Exhibit proposes new amenities for downtown life.

By Kurt Shaw.
Pittsburgh Tribune-Review - 24 February 2008

 

Spurred by the building initiatives that are bringing residential living into Downtown Pittsburgh -- in particular the Pittsburgh Cultural Trust's $460 million planned RiverParc project, which will feature 700 residential units, 160,000 square feet of retail space and a 225-room hotel -- Wood Street Galleries curator Murray Horne has set up "Urban Living," an exhibition of innovative artworks that address, in their own way, the prospect of Downtown living.

In a way, urban living is what motivated Sony Corp. to invent Aibo, a robotic dog the company first introduced in Japan in 1999.

Aibo means "companion" in Japanese. But, in the case of this robotic dog, the name is also an acronym for Artificial Intelligence "bot," or robot. So it is only fitting that seven of the dogs are in this exhibition, even though Sony discontinued the dogs two years ago.

"In terms of Downtown living, you don't need to take it outside for a walk or anything, because it's a robot," Horne says. "It has these nice characteristics of being playful inside your apartment and being clean."

But, look a little closer, and a visitor will find that these cute little robotic pets aren't all they are cracked up to be. No, these particular seven have been re-engineered by French artist and robotics teacher France Cadet into, of all things, a dog that is half dog and half cat, a flesh-colored dog that has the characteristics of a pig, and a clear dog that one can look into and see the inner-workings, as if it were a jellyfish.
There is even a dog that glows in the dark, a homage to American contemporary artist Eduardo Kac's green-fluorescent rabbit, Alba, which he commissioned a French laboratory to implant with a green fluorescent protein gene from a type of jellyfish. Not to mention a dog that pays homage to Dolly the sheep, the first mammal cloned in 1996.

Horne says of the Aibo dog here named "Dolly," which has horns, "If you look at the characteristics of Dolly, you'll see that at one stage she gets Mad Cow's Disease and starts shaking."

Through such alteration,s Cadet's work raises questions about various aspects in contemporary science debates: danger of possible accidents, observation of animal and human behavior, artificial life, side effects of cloning and experimentation with animal eugenics. But, it also brings up the idea that, through science and technology, we can create whatever kind of pet we want. And who wouldn't want a pet you don't have to clean up after?

For folks who live in an urban setting, green grass is a prized commodity. Sabrina Raaf, a Chicago-based artist working in experimental sculptural media and photography, offers a technological solution with "Translator II: Grower."

Basically a small roving robot that hugs a wall, it paints rows of grass on the wall in five different colors. The height and density of the grass is relevant to the number of visitors the gallery receives.

How, you may wonder? The robot vehicle is equipped with a sensor that reads the amount of carbon dioxide emitted by people near it and thus paints lines on the wall proportionally. "Obviously the more people we have visit, the higher the reading of carbon dioxide," Horne says of the piece that is an obvious "Green" statement.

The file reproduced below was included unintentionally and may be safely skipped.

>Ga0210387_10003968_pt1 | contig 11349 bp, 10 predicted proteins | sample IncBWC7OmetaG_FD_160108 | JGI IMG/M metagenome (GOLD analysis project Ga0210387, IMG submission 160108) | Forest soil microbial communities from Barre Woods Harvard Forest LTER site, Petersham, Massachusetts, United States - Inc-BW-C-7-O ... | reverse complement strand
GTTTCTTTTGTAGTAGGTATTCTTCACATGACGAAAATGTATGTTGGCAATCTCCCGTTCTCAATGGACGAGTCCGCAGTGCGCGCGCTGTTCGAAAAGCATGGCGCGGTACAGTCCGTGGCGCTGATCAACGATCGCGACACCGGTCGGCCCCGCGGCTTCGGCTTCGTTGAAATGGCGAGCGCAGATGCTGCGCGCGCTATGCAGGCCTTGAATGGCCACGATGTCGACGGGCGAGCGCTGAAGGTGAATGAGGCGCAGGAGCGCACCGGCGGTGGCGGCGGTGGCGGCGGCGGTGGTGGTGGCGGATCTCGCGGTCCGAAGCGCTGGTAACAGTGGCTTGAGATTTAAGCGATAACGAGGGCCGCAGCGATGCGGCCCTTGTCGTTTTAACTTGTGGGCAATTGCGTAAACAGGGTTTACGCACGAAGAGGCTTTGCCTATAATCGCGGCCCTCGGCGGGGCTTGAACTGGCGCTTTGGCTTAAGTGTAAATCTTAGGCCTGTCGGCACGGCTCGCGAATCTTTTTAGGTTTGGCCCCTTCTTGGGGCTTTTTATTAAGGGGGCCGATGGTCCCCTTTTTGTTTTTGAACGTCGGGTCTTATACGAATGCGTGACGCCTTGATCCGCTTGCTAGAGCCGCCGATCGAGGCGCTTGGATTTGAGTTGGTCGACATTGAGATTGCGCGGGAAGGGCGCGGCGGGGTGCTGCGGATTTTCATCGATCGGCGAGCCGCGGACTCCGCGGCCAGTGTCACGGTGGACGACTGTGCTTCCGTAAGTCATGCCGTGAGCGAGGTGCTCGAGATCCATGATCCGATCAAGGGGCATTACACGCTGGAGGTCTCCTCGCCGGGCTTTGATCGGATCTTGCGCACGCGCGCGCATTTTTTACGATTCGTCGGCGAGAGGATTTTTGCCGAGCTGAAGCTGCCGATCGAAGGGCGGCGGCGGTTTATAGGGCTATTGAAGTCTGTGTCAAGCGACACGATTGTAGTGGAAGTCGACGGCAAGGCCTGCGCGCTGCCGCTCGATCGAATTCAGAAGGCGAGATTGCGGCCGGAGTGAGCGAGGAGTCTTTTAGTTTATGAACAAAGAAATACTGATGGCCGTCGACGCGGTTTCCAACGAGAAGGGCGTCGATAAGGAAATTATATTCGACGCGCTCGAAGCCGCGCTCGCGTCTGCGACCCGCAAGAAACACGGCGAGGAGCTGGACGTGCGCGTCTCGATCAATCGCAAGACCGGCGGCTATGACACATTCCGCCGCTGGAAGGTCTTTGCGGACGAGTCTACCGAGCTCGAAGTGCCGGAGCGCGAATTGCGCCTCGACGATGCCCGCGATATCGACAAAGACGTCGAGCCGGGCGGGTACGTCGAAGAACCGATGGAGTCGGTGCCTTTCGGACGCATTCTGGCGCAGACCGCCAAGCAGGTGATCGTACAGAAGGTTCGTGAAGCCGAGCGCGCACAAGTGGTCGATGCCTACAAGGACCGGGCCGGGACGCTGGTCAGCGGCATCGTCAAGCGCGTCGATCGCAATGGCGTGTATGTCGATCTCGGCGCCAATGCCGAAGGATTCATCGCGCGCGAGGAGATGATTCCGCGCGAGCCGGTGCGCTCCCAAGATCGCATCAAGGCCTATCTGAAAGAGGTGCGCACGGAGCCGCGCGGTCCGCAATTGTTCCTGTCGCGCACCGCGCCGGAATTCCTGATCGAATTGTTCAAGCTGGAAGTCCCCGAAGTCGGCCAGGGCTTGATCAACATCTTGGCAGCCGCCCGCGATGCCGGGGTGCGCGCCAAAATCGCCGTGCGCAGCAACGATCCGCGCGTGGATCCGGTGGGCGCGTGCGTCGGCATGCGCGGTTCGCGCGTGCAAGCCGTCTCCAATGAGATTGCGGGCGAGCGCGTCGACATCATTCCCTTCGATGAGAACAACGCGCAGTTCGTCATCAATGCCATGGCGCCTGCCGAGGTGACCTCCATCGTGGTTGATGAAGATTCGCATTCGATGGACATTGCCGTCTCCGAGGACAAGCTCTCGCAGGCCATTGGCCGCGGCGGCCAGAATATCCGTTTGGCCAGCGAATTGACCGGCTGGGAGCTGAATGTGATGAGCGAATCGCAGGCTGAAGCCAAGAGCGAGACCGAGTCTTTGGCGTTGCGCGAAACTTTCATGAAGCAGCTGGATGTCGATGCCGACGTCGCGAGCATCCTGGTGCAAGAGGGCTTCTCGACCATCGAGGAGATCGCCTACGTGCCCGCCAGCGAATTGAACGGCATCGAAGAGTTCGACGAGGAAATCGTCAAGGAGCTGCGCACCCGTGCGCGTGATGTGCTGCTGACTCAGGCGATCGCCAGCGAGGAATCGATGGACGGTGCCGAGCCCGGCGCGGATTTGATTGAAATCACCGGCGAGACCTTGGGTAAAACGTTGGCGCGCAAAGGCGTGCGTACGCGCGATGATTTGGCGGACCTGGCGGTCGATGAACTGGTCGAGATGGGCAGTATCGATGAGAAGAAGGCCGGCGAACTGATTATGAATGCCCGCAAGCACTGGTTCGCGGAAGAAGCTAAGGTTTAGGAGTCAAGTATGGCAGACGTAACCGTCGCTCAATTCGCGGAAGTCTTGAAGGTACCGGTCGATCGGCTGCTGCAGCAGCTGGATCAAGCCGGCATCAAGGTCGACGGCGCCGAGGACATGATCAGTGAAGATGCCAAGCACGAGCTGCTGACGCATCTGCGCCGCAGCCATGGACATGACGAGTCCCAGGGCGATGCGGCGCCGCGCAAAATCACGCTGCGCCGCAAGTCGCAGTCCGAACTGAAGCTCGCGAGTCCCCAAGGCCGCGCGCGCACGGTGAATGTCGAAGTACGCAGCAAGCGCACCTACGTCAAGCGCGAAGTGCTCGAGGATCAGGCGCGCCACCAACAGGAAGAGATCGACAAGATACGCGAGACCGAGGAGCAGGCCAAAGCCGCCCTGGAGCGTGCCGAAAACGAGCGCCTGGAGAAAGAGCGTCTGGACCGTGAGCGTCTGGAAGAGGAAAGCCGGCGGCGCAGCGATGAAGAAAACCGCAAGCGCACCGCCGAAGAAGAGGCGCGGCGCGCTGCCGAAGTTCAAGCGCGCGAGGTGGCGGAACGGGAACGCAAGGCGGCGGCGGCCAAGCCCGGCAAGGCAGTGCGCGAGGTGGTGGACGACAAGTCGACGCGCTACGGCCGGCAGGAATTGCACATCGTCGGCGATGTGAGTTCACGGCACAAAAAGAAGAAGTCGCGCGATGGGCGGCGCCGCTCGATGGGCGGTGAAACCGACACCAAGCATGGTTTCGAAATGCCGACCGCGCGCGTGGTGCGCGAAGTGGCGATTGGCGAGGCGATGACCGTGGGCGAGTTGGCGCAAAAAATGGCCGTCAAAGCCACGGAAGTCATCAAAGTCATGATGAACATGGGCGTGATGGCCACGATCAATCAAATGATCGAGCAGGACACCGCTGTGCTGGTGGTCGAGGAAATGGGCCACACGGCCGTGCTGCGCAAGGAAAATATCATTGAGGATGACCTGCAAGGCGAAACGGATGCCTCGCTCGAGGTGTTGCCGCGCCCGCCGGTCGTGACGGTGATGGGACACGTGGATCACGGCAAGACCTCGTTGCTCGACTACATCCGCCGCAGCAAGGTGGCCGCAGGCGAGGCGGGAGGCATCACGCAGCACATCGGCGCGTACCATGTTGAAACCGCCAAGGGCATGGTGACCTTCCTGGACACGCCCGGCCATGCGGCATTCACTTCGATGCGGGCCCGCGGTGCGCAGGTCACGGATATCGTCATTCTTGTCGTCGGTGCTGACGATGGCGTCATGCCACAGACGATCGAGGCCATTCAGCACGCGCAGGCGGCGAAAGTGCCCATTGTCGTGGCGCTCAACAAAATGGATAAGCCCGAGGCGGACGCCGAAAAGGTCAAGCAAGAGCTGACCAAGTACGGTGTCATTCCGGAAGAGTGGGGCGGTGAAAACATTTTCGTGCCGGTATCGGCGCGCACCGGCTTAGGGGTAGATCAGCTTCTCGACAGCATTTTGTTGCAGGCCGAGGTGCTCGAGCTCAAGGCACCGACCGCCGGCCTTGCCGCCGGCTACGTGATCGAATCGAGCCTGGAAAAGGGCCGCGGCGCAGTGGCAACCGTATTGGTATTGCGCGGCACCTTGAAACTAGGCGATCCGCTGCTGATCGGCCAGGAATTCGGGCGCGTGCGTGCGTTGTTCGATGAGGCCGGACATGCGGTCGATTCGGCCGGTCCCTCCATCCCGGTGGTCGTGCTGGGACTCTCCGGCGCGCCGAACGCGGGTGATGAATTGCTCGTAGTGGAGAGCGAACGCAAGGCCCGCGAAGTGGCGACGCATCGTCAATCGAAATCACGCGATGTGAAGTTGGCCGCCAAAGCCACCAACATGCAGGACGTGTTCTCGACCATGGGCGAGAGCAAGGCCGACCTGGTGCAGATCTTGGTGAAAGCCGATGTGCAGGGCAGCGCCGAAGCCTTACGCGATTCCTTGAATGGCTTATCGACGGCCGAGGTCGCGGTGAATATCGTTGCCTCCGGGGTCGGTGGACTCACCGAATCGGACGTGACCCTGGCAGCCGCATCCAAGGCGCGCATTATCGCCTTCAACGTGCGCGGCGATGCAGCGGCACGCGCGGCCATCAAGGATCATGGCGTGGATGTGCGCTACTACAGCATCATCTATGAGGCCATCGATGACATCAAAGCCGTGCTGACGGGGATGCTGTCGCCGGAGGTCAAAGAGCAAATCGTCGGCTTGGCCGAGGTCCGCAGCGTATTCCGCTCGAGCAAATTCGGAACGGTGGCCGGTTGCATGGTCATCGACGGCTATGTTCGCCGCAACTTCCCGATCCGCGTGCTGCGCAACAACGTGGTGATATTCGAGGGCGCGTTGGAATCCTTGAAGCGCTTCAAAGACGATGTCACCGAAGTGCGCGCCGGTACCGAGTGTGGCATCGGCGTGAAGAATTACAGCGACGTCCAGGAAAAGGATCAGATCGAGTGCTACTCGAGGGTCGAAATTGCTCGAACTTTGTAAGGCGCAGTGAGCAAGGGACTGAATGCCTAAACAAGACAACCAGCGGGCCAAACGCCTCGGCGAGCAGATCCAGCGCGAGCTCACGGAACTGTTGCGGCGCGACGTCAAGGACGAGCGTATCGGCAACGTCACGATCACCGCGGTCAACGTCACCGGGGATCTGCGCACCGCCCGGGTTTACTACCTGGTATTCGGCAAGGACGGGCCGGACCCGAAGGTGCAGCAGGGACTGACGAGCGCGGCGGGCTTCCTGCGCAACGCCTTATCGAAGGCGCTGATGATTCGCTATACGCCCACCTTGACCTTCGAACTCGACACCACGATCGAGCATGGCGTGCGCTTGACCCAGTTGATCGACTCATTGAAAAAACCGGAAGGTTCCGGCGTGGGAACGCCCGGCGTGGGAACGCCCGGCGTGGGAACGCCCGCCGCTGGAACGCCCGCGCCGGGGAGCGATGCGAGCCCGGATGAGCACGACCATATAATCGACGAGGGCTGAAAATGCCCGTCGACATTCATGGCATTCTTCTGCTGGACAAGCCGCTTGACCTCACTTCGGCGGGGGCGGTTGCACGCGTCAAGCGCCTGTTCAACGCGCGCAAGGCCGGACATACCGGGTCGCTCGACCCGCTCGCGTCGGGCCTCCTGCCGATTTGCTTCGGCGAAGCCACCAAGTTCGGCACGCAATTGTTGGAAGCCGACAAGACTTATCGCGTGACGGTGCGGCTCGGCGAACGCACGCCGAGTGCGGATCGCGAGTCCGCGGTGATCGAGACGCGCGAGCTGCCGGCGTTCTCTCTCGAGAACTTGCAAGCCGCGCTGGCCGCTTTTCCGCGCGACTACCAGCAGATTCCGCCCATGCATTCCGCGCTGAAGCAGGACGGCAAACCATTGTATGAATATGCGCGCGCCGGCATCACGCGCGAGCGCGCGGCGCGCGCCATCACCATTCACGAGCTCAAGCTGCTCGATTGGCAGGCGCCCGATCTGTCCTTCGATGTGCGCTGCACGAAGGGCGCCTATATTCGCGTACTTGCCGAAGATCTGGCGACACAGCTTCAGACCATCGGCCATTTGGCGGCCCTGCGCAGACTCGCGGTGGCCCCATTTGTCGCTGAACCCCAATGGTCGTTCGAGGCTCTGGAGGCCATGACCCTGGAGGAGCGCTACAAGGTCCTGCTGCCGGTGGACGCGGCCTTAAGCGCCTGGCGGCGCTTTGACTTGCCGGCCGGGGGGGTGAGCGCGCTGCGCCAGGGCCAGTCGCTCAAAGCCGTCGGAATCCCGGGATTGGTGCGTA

If it is that outdoorsy feeling you are craving, then Pascal Glissmann and Martina Hofflin of the Academy of Media Art Cologne have the answer. In the gallery, their twittering and chirping "Elfs" (electronic life forms) are arranged among the branches of five real Ficus trees.

These Elfs do not resemble birds other than with the noise and subtle movement they make, all of which are powered by tiny solar panels. Horne says of these adorable little gadgets, "We empathize with the cuteness of these little robots even though what they can do is extremely limited."

Want a little fun without leaving your humble urban abode? Then the Netherlands' Informationlab can provide the ambiance with "Cell Phone Disco." Basically a panel filled with tiny LED lights, it is set up to correspond to the radio waves that emanate from your cell phone. Make a call and let the party begin.

Lastly, wind down your day with Roman Kirschner's contemplative aquarium filled piece "Root." The Cologne based artist has created the perfect answer to the hectic day in the form of a "contemplative sound source," as Horne calls it, made from copper wire suspended in water.

As the wire oxidizes, crystals grow. The sound of the crystals slowly growing are, in turn, amplified via software, creating a mildly contemplative experience.

Horne says the piece further emphasizes the soothing qualities that water possesses. "The appreciation of water is like a universal language," he says. "Across all cultures, people respond to water in a very similar way. It's very contemplative and soothing."

So, there you have it. Answers to the stress of everyday urban living? Cool gadgets with which to sooth your otherwise aching soul that longs for a connection to nature? Perhaps one day. But, for now, they sure make for a very interesting and thought provoking exhibition.

See the online article

 


"Dog[LAB]01" by France Cadet.

 


"Cell Phone Disco," by Informationlab, is part of the Urban Living exhibit at Wood Street Galleries.

 

 

What: An exhibition of multimedia works influenced by urban living by France Cadet, Pascal Glissmann & Martina Hofflin, Informationlab, Roman Kirschner and Sabrina Raaf

When: Through April 5. 11 a.m.-6 p.m. Tuesdays-Thursdays; 11 a.m. -8 p.m. Fridays and Saturdays

Where: Wood Street Galleries, 601 Wood St. (above the Wood Street "T" Station), Downtown.

Admission: Free

Details: 412-471-5605